Drone strikes and civilian casualties
This conversation will explore the record of US drone strikes, ask whether the US has done enough to answer concerns about transparency and accountability, and discuss whether the UK and other European countries could contribute to better international standards on the subject.
Ben Emmerson QC, UN Special Rapporteur on Human Rights and Counterterrorism
Mustafa Qadri, Pakistan Researcher, Amnesty International
Letta Tayler, Senior Researcher, Human Rights Watch
Anthony Dworkin, Senior Policy Fellow, ECFR
Earlier this year US president Barack Obama announced what he described as new, more restrictive guidelines on drone strikes. But while the numbers of strikes have gone down, concerns remain about the lack of transparency and accountability surrounding the US targeted killing programme. While US officials claim that they take great pains to avoid civilian casualties, critics have charged that these figures understate the true cost of US drone strikes.
This autumn the debate over drone strikes has been reignited by a series of high-profile analytical and investigative reports. The UN Special Rapporteur on Human Rights and Counterterrorism Ben Emmerson identified 33 strikes that appeared to have caused civilian casualties and examined the factual and legal questions they raised. Amnesty International analysed the record of US drone strikes in Pakistan, and Human Rights Watch published a detail of drone strikes and targeted killings in Yemen.
This conversation with the authors of all three reports will explore the record of US drone strikes, ask whether the US has done enough to answer concerns about transparency and accountability, and discuss whether the UK and other European countries could contribute to better international standards on the subject.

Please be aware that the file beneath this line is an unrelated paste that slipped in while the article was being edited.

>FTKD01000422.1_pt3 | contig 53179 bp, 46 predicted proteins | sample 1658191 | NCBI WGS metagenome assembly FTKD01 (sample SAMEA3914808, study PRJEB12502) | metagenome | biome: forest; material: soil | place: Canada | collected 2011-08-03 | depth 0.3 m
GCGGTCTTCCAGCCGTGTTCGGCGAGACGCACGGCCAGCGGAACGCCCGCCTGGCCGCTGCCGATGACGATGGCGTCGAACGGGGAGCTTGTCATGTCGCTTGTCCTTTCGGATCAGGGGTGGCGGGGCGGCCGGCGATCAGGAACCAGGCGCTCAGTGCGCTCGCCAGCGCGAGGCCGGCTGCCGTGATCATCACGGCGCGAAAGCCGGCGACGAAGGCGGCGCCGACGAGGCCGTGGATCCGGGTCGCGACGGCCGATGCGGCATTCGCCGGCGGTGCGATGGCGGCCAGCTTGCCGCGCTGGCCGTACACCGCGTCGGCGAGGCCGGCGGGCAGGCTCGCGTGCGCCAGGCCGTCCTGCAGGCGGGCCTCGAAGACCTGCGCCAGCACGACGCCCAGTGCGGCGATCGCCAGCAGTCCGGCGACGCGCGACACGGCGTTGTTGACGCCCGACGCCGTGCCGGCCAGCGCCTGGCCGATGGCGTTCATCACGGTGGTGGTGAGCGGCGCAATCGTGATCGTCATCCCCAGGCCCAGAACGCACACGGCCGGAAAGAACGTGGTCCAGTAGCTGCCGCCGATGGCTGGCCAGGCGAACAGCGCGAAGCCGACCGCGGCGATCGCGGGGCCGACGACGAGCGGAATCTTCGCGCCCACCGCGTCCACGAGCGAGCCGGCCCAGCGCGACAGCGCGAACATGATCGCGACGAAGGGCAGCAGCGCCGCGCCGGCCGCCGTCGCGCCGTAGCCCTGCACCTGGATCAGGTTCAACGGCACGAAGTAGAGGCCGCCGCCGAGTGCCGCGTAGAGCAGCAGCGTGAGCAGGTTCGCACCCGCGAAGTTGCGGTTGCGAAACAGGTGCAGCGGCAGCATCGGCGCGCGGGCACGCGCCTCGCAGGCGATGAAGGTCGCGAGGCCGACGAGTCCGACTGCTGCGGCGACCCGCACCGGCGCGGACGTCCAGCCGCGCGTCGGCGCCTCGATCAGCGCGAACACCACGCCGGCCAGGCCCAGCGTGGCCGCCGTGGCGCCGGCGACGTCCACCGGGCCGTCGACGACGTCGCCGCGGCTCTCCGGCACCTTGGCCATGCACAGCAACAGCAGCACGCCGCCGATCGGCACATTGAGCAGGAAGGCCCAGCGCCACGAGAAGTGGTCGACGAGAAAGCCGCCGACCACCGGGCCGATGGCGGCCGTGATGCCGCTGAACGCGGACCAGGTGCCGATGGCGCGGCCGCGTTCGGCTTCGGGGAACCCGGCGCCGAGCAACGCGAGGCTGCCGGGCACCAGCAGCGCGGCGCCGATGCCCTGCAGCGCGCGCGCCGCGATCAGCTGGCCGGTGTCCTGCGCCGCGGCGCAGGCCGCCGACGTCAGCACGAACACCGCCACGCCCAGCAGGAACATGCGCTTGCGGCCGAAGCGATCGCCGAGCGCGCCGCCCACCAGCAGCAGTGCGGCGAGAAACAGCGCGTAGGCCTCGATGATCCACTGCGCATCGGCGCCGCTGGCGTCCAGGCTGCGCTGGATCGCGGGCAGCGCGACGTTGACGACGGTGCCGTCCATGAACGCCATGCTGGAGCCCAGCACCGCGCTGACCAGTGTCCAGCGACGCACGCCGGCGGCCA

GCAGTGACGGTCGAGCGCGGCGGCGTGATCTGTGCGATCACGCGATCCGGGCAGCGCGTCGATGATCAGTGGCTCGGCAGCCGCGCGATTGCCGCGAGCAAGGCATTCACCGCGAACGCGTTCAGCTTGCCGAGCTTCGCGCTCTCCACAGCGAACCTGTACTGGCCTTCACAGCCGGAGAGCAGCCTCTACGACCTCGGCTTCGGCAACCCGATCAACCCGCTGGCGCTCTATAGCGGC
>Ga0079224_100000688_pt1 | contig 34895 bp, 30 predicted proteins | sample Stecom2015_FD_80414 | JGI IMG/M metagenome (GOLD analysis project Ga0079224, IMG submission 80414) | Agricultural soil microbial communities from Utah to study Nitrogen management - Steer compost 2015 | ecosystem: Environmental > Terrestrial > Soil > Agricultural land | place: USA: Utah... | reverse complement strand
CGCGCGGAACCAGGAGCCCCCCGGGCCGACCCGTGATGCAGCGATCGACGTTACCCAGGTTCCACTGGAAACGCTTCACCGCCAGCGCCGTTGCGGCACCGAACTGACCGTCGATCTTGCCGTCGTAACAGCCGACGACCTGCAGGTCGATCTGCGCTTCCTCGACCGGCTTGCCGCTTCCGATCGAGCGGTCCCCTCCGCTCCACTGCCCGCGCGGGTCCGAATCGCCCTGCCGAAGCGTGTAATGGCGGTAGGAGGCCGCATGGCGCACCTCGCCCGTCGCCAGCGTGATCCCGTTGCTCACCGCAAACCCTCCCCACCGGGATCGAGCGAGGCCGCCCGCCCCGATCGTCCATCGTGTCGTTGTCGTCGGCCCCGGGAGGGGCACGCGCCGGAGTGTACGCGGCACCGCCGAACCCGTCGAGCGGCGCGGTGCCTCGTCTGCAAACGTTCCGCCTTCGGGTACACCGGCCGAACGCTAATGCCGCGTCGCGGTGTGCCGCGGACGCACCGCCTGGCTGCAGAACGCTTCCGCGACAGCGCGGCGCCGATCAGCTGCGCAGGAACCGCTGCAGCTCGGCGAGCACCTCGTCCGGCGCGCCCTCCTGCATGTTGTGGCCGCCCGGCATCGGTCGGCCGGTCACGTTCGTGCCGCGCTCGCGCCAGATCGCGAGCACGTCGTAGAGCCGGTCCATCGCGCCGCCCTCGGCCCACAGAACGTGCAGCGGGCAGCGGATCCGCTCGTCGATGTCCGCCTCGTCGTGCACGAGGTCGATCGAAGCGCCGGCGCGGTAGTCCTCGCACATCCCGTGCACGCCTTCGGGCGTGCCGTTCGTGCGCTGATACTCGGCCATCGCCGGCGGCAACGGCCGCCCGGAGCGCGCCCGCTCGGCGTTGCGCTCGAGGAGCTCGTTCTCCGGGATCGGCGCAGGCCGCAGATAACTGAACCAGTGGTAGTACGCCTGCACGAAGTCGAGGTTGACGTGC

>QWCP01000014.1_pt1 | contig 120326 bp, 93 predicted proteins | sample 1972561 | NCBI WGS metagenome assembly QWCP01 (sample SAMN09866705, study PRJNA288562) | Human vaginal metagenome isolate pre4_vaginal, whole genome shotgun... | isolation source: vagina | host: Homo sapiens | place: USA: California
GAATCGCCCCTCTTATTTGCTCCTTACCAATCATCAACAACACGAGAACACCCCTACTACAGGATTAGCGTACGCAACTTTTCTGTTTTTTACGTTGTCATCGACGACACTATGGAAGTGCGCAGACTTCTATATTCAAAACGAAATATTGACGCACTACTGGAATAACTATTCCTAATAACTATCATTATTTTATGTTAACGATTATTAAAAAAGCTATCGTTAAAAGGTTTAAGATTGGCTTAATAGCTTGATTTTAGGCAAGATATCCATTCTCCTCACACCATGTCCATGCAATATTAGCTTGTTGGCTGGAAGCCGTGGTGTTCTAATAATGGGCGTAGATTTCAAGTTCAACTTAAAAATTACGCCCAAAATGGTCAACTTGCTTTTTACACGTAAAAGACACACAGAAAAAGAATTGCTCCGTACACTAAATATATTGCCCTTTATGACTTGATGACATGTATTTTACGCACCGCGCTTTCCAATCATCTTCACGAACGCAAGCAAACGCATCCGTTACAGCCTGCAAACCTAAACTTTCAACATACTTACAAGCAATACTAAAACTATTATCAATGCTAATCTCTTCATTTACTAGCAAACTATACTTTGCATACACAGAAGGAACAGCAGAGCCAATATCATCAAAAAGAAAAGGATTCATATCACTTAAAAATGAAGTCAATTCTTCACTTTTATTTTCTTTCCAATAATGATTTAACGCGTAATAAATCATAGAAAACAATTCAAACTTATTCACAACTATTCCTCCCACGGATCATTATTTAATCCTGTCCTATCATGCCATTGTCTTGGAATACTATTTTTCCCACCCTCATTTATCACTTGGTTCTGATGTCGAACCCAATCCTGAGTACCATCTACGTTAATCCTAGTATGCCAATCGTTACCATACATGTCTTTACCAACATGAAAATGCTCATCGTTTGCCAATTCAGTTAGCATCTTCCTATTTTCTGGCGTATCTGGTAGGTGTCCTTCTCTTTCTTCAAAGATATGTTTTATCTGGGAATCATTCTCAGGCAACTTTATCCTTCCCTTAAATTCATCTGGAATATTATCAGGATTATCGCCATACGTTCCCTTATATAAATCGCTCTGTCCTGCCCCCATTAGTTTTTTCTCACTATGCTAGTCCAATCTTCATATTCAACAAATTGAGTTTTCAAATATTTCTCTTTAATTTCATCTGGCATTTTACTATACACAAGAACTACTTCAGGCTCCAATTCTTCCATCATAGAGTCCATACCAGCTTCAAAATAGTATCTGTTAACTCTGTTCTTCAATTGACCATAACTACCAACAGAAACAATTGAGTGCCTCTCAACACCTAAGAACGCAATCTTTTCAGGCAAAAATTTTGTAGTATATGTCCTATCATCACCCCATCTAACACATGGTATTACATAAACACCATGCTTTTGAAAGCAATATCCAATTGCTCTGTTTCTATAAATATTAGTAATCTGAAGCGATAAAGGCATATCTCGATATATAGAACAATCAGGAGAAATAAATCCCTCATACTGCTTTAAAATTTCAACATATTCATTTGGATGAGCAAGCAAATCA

Ben Emmerson QC is the UN Special Rapporteur on Human Rights and Counterterrorism and author of a recent interim report on the on the use of remotely piloted aircraft in counter-terrorism operations. He is an international lawyer specialising in European human rights law, public international law and international criminal law at Matrix Chambers.
Mustafa Qadri is the Pakistan Researcher at Amnesty International. In October, Mustafa launched Will I be next? the most detailed human rights study ever carried out into specific drone strikes in Pakistan. Mustafa has worked as a journalist covering Afghanistan, Pakistan and the Middle East and as a lawyer.
Letta Tayler is a Senior Researcher at Human Rights Watch, where she covers terrorist acts and counterterrorism tactics, and wrote Between a Drone and Al Qaeda. She also directed HRW’s coverage of the 2011-12 Yemen uprising. Before joining Human Rights Watch in 2008, Tayler was a journalist for more than two decades.
Anthony Dworkin is a Senior Policy Fellow at ECFR working on human rights, democracy and international justice. He is the author of several papers for ECFR including Drones and targeted killing: Defining a European position. He was previously the Executive Director of the Crimes of War project and is a contributing editor of Prospect magazine.